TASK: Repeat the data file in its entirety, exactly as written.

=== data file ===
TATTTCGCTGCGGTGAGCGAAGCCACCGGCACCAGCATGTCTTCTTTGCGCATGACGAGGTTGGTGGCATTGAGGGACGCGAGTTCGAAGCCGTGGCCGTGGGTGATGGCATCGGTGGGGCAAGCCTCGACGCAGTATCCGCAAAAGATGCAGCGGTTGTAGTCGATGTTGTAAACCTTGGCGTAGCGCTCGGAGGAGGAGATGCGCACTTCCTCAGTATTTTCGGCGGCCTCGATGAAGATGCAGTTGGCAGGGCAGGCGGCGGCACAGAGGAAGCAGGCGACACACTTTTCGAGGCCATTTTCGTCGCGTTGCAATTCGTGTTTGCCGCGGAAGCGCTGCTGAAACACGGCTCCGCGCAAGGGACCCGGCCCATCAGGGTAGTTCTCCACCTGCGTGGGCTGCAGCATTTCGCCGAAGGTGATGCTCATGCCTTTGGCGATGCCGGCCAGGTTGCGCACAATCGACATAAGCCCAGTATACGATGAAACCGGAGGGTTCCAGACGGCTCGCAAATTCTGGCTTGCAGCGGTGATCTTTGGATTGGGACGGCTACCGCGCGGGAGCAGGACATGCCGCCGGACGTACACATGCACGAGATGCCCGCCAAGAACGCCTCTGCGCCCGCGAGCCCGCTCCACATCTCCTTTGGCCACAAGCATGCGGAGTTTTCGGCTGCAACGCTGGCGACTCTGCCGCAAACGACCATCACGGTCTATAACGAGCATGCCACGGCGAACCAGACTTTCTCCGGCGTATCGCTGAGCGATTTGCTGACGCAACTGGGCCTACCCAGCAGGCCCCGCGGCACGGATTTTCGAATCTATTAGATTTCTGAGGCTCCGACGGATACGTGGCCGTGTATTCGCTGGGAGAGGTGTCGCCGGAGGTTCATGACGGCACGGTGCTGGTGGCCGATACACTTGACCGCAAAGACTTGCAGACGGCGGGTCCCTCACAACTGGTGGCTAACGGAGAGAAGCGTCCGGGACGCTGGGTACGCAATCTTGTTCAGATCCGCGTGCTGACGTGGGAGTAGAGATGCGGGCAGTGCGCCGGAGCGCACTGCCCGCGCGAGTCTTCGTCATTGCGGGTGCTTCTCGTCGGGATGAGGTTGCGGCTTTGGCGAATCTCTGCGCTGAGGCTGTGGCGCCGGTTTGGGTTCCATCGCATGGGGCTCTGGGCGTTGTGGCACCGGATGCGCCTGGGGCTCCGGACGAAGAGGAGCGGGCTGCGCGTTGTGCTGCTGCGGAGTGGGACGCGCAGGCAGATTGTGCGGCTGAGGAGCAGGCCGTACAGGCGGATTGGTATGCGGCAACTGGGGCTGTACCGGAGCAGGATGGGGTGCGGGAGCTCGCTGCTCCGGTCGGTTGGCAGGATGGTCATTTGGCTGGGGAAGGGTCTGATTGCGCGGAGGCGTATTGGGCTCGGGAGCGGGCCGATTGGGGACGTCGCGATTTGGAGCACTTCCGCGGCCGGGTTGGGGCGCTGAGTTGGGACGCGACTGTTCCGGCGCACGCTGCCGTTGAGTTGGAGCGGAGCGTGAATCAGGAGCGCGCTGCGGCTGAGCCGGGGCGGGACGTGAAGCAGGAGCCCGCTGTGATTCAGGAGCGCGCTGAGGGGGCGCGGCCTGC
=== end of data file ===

TATTTCGCTGCGGTGAGCGAAGCCACCGGCACCAGCATGTCTTCTTTGCGCATGACGAGGTTGGTGGCATTGAGGGACGCGAGTTCGAAGCCGTGGCCGTGGGTGATGGCATCGGTGGGGCAAGCCTCGACGCAGTATCCGCAAAAGATGCAGCGGTTGTAGTCGATGTTGTAAACCTTGGCGTAGCGCTCGGAGGAGGAGATGCGCACTTCCTCAGTATTTTCGGCGGCCTCGATGAAGATGCAGTTGGCAGGGCAGGCGGCGGCACAGAGGAAGCAGGCGACACACTTTTCGAGGCCATTTTCGTCGCGTTGCAATTCGTGTTTGCCGCGGAAGCGCTGCTGAAACACGGCTCCGCGCAAGGGACCCGGCCCATCAGGGTAGTTCTCCACCTGCGTGGGCTGCAGCATTTCGCCGAAGGTGATGCTCATGCCTTTGGCGATGCCGGCCAGGTTGCGCACAATCGACATAAGCCCAGTATACGATGAAACCGGAGGGTTCCAGACGGCTCGCAAATTCTGGCTTGCAGCGGTGATCTTTGGATTGGGACGGCTACCGCGCGGGAGCAGGACATGCCGCCGGACGTACACATGCACGAGATGCCCGCCAAGAACGCCTCTGCGCCCGCGAGCCCGCTCCACATCTCCTTTGGCCACAAGCATGCGGAGTTTTCGGCTGCAACGCTGGCGACTCTGCCGCAAACGACCATCACGGTCTATAACGAGCATGCCACGGCGAACCAGACTTTCTCCGGCGTATCGCTGAGCGATTTGCTGACGCAACTGGGCCTACCCAGCAGGCCCCGCGGCACGGATTTTCGAATCTATTAGATTTCTGAGGCTCCGACGGATACGTGGCCGTGTATTCGCTGGGAGAGGTGTCGCCGGAGGTTCATGACGGCACGGTGCTGGTGGCCGATACACTTGACCGCAAAGACTTGCAGACGGCGGGTCCCTCACAACTGGTGGCTAACGGAGAGAAGCGTCCGGGACGCTGGGTACGCAATCTTGTTCAGATCCGCGTGCTGACGTGGGAGTAGAGATGCGGGCAGTGCGCCGGAGCGCACTGCCCGCGCGAGTCTTCGTCATTGCGGGTGCTTCTCGTCGGGATGAGGTTGCGGCTTTGGCGAATCTCTGCGCTGAGGCTGTGGCGCCGGTTTGGGTTCCATCGCATGGGGCTCTGGGCGTTGTGGCACCGGATGCGCCTGGGGCTCCGGACGAAGAGGAGCGGGCTGCGCGTTGTGCTGCTGCGGAGTGGGACGCGCAGGCAGATTGTGCGGCTGAGGAGCAGGCCGTACAGGCGGATTGGTATGCGGCAACTGGGGCTGTACCGGAGCAGGATGGGGTGCGGGAGCTCGCTGCTCCGGTCGGTTGGCAGGATGGTCATTTGGCTGGGGAAGGGTCTGATTGCGCGGAGGCGTATTGGGCTCGGGAGCGGGCCGATTGGGGACGTCGCGATTTGGAGCACTTCCGCGGCCGGGTTGGGGCGCTGAGTTGGGACGCGACTGTTCCGGCGCACGCTGCCGTTGAGTTGGAGCGGAGCGTGAATCAGGAGCGCGCTGCGGCTGAGCCGGGGCGGGACGTGAAGCAGGAGCCCGCTGTGATTCAGGAGCGCGCTGAGGGGGCGCGGCCTGC